At first glance, Wal-Mart Stores, Inc. (NYSE:WMT) and Whole Foods Market, Inc. (NASDAQ: WFM) may not seem to have very much in common. You may think a high-end organic grocer might not be a suitable opponent for a big-box retailer. But just under the surface, the number of similarities is surprising. In each case there's another game in town, and each company has been losing share in its respective market. Both have much to lose in the ongoing trend toward e-commerce, and investors have been moving to the sidelines, waiting to see if either could up its game.
Wal-Mart and Whole Foods have lagged the broader market by a wide margin over the past several years. But investors can sometimes find a bargain in a beaten-down company. Let's look at the case for both to see which is the better buy now.
E-commerce is eating Wal-Mart's lunch
Wal-Mart's biggest challenge has been the astounding rise of e-commerce, as more and more consumers opt for the convenience of online shopping. Another factor dragging on the company's results has been the persistent strength of the U.S. dollar, as approximately 25% of Wal-Mart's total revenue comes from international markets.
Wal-Mart responded to the online conundrum last year by buying e-commerce start-up Jet.com for $3.3 billion. The company has made several other acquisitions to better compete in the virtual marketplace, including its purchase of outdoor retailer Moosejaw and women's clothier ModCloth, one of the world's largest independent online fashion retailers.
In its most recent financial release, Wal-Mart reported revenue that increased to $117.5 billion, up 1.4% over the prior-year quarter. Discounting foreign currency translations would have resulted in an increase of 2.5%, but that wasn't the headline. Investors cheered the company's year-over-year e-commerce growth of 63% and its 69% increase in online gross merchandise volume over the prior-year quarter. The icing on the cake was that this was the result of organic growth from Walmart.com, not as the result of acquisitions. The company also saw same-store-sales increase by 1.4% year over year.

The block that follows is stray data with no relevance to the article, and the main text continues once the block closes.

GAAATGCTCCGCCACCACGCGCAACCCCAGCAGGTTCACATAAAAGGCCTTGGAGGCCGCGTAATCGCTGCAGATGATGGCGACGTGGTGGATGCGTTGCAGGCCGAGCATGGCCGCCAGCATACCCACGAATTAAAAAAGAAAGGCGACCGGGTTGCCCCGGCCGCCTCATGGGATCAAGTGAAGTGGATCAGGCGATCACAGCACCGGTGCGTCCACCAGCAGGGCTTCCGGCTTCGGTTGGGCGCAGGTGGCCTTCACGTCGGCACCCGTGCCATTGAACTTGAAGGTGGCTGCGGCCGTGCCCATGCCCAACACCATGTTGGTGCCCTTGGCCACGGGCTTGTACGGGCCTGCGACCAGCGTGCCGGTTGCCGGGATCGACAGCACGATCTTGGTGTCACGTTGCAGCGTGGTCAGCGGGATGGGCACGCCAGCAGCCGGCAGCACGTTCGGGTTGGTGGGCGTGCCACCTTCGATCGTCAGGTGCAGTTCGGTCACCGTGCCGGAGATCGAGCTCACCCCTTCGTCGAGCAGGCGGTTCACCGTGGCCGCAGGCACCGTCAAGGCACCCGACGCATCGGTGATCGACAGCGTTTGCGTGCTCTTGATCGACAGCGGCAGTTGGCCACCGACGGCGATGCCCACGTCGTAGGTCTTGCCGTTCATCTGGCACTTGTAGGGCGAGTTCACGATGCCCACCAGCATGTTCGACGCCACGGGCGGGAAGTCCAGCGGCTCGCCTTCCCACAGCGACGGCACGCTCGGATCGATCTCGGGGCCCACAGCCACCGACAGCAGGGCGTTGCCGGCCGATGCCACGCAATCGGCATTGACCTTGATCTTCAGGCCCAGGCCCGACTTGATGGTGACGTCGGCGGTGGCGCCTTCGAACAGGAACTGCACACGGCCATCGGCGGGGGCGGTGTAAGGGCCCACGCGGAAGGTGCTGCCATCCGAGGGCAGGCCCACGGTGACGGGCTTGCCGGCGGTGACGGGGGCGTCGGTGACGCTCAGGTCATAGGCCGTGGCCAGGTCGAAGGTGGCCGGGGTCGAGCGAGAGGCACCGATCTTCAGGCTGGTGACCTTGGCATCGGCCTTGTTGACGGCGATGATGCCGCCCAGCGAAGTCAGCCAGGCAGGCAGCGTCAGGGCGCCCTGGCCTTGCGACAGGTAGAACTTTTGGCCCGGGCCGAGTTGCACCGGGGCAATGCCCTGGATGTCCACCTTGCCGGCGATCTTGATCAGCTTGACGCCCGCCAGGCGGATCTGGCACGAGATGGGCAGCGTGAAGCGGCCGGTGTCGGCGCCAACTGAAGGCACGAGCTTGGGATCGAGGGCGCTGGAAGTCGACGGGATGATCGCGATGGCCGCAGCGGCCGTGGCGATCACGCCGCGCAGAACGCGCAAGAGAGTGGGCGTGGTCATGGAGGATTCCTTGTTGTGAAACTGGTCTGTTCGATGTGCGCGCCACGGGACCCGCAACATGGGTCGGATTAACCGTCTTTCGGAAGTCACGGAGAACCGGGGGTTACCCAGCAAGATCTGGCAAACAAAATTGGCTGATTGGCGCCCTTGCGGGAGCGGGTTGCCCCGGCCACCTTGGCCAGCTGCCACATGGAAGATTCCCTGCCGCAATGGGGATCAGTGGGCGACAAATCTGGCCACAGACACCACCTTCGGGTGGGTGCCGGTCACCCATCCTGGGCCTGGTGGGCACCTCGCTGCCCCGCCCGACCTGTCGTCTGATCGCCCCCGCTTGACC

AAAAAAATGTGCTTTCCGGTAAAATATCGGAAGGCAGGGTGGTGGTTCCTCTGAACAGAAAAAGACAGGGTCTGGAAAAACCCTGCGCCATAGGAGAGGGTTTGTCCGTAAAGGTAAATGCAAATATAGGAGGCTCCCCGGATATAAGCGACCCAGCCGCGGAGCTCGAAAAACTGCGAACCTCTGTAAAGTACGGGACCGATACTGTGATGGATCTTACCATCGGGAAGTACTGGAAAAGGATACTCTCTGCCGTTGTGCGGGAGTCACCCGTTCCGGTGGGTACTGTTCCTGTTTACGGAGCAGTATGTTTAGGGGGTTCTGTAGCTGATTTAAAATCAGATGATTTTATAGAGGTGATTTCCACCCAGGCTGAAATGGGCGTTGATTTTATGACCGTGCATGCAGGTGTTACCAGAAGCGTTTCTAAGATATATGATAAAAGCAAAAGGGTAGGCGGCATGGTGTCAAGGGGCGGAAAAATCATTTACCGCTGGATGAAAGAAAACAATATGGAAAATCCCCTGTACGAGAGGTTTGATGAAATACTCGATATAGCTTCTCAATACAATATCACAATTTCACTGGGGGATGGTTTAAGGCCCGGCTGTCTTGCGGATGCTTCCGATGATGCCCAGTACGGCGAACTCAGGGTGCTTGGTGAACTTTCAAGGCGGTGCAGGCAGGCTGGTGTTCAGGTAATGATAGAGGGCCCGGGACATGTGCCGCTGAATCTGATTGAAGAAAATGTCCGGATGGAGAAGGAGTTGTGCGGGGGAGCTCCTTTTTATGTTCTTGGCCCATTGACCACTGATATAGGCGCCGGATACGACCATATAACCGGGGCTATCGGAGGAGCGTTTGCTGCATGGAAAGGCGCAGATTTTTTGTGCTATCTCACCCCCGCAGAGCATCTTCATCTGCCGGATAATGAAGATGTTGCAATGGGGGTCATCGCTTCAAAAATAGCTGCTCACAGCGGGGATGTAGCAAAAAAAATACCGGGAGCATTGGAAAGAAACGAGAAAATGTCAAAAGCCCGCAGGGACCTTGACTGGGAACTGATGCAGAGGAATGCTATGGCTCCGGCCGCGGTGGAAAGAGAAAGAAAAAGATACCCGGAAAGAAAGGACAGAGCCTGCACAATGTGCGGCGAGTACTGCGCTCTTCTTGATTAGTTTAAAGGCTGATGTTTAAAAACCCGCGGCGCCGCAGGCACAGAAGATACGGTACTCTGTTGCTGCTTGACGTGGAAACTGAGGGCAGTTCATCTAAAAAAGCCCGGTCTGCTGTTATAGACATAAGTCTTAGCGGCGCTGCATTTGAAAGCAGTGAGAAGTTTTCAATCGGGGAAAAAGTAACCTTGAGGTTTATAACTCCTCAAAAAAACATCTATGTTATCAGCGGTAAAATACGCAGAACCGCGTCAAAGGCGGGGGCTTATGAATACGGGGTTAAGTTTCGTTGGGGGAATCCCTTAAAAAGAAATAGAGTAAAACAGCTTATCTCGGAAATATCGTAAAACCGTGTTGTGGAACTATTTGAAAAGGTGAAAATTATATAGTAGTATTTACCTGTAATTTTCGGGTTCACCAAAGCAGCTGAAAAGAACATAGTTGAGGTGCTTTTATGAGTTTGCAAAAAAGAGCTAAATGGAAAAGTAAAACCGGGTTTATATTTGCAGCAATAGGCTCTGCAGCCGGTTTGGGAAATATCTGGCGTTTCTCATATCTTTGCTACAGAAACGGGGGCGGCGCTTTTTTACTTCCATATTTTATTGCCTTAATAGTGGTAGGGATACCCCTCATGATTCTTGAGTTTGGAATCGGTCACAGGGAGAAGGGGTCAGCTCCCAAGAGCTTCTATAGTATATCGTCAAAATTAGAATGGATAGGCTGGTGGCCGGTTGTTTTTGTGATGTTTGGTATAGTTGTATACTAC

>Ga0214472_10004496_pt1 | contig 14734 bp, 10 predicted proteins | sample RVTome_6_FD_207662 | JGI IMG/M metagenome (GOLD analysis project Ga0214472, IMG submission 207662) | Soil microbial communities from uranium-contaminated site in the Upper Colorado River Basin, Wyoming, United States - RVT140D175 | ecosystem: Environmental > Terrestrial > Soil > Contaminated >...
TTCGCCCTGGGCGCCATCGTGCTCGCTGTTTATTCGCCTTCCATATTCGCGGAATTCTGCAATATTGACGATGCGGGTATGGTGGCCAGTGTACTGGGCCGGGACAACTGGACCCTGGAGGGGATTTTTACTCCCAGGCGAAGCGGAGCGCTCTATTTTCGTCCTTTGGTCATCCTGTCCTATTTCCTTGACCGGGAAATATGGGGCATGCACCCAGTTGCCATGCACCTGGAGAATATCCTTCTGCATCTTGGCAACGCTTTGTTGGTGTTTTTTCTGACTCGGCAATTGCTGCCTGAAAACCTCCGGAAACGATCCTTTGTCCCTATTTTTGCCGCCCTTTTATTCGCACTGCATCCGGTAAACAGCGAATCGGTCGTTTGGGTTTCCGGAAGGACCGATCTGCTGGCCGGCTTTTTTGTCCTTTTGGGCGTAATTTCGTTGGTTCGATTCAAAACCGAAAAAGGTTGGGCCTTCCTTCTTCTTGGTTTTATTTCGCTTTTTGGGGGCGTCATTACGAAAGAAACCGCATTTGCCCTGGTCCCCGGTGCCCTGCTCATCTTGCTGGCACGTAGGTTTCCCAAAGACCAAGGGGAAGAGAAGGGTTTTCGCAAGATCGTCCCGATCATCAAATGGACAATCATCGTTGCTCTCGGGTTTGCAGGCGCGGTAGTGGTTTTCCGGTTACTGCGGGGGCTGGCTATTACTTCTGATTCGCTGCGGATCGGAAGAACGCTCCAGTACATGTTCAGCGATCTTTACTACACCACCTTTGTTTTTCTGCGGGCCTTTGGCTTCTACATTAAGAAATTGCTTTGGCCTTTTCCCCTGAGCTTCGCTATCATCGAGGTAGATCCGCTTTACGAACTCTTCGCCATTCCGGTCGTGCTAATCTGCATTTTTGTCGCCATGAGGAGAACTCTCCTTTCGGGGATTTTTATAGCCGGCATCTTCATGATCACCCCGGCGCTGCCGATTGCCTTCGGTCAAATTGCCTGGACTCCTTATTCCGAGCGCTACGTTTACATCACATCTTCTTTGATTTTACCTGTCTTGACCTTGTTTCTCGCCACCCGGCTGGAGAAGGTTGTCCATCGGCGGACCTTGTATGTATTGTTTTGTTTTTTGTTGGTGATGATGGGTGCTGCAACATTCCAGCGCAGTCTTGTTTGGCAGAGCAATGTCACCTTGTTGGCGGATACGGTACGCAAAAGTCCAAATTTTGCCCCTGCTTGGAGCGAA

"We're moving faster to combine our digital and physical assets to make shopping simple and easy for customers," said Doug McMillon, Wal-Mart's president and CEO.
Competition is weighing on Whole Foods
Whole Foods has been battling on numerous fronts as it seeks to lose the reputation for the premium pricing that gave it the nickname "whole paycheck." While it was once the only game in town, other grocers, including The Kroger Co. (NYSE:KR), saw the success the company was enjoying in natural and organic fare and responded by carrying competing items at lower prices. Even Wal-Mart entered the fray by stocking a selection of organic staples.
Expansion from direct competitors, including Sprouts Farmers Market, Inc. (NASDAQ:SFM) and privately held Trader Joe's, with their smaller-footprint stores, cut further into the natural-grocery market, while Whole Foods struggled to reorient its business. It has now seen seven consecutive quarters of same-store-sales declines.
Whole Foods has responded to these challenges by introducing its smaller concept store, 365 by Whole Foods Market, in an attempt to court millennial shoppers and value-conscious consumers, and to increase its presence in more urban areas. The company has rolled out four of these test stores and has been working to refine the concept. Whole Foods believes they're gaining traction and has plans to introduce 22 more.
Whole Foods recently overhauled its board of directors, hired a new CFO, and appointed a new board chairman. The company will also revamp its customer loyalty program and cut costs by $300 million, and it plans to increase returns to shareholders. The goal is to return to positive comps and earnings growth by fiscal 2018.
In its most recent quarter, Whole Foods saw sales of $3.7 billion, a 1.1% increase over the prior-year period, while same-store sales fell by 2.8%.
So which is the better buy?
On a price-to-earnings basis, Whole Foods trades at 28 times trailing earnings, while Wal-Mart is significantly less expensive at 18. Looking forward doesn't change things much. Wal-Mart's forward multiple of 18 times forward earnings is cheaper than Whole Foods' 27. Wal-Mart stock has performed better, yet Whole Foods still commands a premium valuation. Any failure to deliver on investors expectations, and Whole Foods' stock could be punished.
Wal-Mart also has the edge in shareholder returns. Its share count has fallen by over 2% in the past year, while Whole Foods has remained the same. Wal-Mart's dividend currently yields 2.5%, to Whole Foods' 1.5%.
In the end, Wal-Mart has a better valuation and has returned more to shareholders, and its plans to better compete in an e-commerce world are already bearing fruit. Considering all these factors, Wal-Mart is the better buy.
John Mackey, CEO of Whole Foods Market, is a member of The Motley Fool's board of directors. Danny Vena owns shares of Whole Foods Market. Danny Vena has the following options: short June 2017 $72.5 calls on Wal-Mart Stores, long January 2018 $57.5 calls on Wal-Mart Stores, long January 2018 $55 calls on Wal-Mart Stores, and short June 2017 $72.5 calls on Wal-Mart Stores. The Motley Fool owns shares of and recommends Whole Foods Market. The Motley Fool has a disclosure policy.